Your contribution to science: Link to this post

November 28, 2006


A psychology grad student is doing a paper on the speed with which a meme will spread through Bloggerland.  Scott Eric Kaufman is testing a hypothesis that posts and ideas are skyhooked by high-traffic sites (this is a low-traffic site, Millard Fillmore being dead all these years and all; I got the post from Pharyngula, who gets as many hits in a day as I would get in a year at this rate — the hypothesis might be right.

Your role?  You need to link to the original post at Acephalous from your blog, and then ask others to do the same.  Here is the link at Acephalous:

Well, Acephalous is a much better writer than I, so here’s how he explains it:

  1. Write a post linking to this one in which you explain the experiment.  (All blogs count, be they TypePad, Blogger, MySpace, Facebook, &c.)
  2. Ask your readers to do the same.  Beg them.  Relate sob stories about poor graduate students in desperate circumstances.  Imply I’m one of them.  (Do whatever you have to.  If that fails, try whatever it takes.)
  3. Ping Techorati.

It’s all in the name of research.  Honest.

Think of all the poor graduate students in desperate circumstances.  Oh!  The humanity!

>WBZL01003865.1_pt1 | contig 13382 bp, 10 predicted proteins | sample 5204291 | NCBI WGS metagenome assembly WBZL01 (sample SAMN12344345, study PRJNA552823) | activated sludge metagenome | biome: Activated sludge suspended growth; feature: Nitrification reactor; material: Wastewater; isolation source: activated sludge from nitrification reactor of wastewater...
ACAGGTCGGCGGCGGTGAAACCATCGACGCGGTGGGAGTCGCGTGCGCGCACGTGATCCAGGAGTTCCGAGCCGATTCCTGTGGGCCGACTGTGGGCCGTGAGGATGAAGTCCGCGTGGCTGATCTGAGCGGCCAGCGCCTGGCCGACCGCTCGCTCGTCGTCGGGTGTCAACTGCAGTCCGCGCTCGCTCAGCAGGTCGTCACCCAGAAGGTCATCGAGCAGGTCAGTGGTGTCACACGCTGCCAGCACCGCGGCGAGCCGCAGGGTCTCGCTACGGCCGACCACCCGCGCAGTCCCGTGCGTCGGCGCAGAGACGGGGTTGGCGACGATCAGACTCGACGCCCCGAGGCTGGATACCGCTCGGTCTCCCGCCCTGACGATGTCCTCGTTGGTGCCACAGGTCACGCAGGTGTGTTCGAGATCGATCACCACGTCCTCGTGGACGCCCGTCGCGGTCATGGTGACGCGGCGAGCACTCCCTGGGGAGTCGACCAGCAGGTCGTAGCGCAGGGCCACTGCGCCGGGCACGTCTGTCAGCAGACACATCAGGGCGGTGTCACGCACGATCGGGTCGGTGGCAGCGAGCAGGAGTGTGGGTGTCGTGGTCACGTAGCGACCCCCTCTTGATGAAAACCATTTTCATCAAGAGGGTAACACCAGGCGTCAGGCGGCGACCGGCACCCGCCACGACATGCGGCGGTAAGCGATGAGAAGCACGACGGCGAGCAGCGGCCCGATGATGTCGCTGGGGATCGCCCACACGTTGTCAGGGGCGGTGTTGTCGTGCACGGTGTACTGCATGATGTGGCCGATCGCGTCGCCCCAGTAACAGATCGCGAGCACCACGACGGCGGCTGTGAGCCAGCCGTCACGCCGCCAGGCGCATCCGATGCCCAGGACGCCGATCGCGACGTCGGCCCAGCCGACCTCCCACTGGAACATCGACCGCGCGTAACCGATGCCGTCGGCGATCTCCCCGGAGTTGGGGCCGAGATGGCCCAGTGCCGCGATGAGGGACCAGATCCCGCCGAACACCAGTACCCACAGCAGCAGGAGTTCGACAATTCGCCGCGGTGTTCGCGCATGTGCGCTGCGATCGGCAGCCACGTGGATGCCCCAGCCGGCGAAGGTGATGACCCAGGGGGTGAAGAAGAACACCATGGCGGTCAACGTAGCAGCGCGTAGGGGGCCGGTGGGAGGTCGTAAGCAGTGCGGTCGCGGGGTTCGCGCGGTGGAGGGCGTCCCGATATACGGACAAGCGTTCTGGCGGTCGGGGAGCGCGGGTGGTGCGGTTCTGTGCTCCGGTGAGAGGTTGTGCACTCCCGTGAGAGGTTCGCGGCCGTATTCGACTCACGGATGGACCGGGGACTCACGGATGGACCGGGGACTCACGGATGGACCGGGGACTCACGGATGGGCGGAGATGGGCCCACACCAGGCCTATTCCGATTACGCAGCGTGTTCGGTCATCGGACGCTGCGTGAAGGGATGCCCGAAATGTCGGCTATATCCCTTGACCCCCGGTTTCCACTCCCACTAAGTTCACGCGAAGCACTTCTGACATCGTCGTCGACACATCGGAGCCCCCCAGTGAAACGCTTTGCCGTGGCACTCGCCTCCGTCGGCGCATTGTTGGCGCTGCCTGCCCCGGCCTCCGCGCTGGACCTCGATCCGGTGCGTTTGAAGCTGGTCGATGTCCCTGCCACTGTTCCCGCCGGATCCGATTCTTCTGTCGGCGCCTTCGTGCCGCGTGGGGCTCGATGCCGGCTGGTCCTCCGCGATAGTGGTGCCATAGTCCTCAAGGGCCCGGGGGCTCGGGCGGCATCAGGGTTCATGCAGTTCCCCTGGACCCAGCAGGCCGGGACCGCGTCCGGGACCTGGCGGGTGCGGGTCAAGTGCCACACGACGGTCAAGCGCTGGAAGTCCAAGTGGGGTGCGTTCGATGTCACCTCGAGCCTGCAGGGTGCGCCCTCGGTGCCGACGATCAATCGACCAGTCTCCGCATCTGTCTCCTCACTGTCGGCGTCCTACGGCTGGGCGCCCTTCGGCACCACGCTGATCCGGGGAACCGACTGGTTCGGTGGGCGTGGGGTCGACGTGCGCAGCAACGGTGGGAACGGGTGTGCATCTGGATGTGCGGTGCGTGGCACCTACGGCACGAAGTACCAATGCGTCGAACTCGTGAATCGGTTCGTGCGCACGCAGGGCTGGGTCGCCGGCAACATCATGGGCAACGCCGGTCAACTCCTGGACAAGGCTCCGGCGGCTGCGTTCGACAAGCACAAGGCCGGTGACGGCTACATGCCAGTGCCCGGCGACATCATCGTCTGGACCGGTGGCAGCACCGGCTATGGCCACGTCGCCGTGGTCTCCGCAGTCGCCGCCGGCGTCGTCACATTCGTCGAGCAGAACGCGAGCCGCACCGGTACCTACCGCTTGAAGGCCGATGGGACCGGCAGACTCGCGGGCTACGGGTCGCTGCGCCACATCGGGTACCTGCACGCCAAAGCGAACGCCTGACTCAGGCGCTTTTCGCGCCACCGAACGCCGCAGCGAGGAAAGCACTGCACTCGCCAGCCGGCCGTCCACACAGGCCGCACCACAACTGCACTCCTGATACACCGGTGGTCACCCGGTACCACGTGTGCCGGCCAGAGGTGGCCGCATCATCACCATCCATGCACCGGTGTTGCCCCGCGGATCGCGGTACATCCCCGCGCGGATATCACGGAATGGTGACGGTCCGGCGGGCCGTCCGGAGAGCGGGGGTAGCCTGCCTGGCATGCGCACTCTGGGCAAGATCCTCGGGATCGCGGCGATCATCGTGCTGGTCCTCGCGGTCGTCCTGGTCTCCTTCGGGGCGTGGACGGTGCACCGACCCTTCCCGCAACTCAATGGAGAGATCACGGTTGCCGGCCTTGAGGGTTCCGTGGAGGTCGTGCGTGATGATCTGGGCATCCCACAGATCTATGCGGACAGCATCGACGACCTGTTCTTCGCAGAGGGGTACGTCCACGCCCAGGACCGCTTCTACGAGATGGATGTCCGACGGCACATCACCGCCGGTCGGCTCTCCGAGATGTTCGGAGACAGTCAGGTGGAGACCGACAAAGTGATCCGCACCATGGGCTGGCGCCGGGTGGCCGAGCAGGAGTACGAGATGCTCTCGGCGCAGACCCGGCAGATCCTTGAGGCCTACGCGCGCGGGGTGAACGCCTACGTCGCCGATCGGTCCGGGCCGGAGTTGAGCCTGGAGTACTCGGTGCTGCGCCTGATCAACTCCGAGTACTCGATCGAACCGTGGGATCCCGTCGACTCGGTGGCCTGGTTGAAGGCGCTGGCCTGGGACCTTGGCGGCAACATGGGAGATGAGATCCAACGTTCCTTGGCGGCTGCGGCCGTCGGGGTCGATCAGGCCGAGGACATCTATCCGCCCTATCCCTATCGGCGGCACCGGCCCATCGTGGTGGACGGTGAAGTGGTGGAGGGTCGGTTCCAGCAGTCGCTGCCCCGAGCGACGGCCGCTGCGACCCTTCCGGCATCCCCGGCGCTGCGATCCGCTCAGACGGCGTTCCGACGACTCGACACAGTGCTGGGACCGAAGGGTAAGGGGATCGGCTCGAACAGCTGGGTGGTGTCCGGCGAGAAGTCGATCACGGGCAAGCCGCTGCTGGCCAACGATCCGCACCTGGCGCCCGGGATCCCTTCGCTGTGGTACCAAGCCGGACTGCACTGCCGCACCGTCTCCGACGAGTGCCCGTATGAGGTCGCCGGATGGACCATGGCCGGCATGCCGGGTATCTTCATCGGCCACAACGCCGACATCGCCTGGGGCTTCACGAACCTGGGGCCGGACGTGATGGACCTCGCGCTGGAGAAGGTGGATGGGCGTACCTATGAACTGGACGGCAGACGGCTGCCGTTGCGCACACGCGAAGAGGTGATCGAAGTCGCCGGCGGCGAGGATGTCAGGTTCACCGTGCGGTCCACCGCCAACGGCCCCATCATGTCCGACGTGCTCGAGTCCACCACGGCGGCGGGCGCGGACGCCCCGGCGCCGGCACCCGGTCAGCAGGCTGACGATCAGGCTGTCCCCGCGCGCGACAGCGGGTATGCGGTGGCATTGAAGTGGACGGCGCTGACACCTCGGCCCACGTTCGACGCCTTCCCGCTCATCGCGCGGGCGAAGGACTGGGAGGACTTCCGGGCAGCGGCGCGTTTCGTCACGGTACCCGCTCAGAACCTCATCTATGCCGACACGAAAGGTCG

The rise of David Barton and bogus history

November 28, 2006

Some people were relieved when voodoo history maven Davin Barton’s term as vice chair of the Texas Republican Party expired.

Dallas Morning News editorial writer and occasional columnist William McKenzie warns that we have not seen the last of Barton’s involvement in politics — and textbooks are in Barton’s gunsights.

McKenzie wrote about Barton in the November 28 paper:

Pay attention to his work, because, as Newsweek reported after the election, the religious right is at a crossroads. With big-name leaders declining, lesser-knowns like Mr. Barton will fill the gap. And they will come with their own approach.

The most interesting thing I learned from him was that the next wave will revolve around networks of activists, not the big names who lobby Washington. Look for e-mail blasts that start with a small group upset about a comment or decision about abortion, homosexuality or textbooks. In the decentralized technological world, a David Barton doesn’t need the podium of a Jerry Falwell or a Ralph Reed to trigger a prairie fire.

In other words, watch him.

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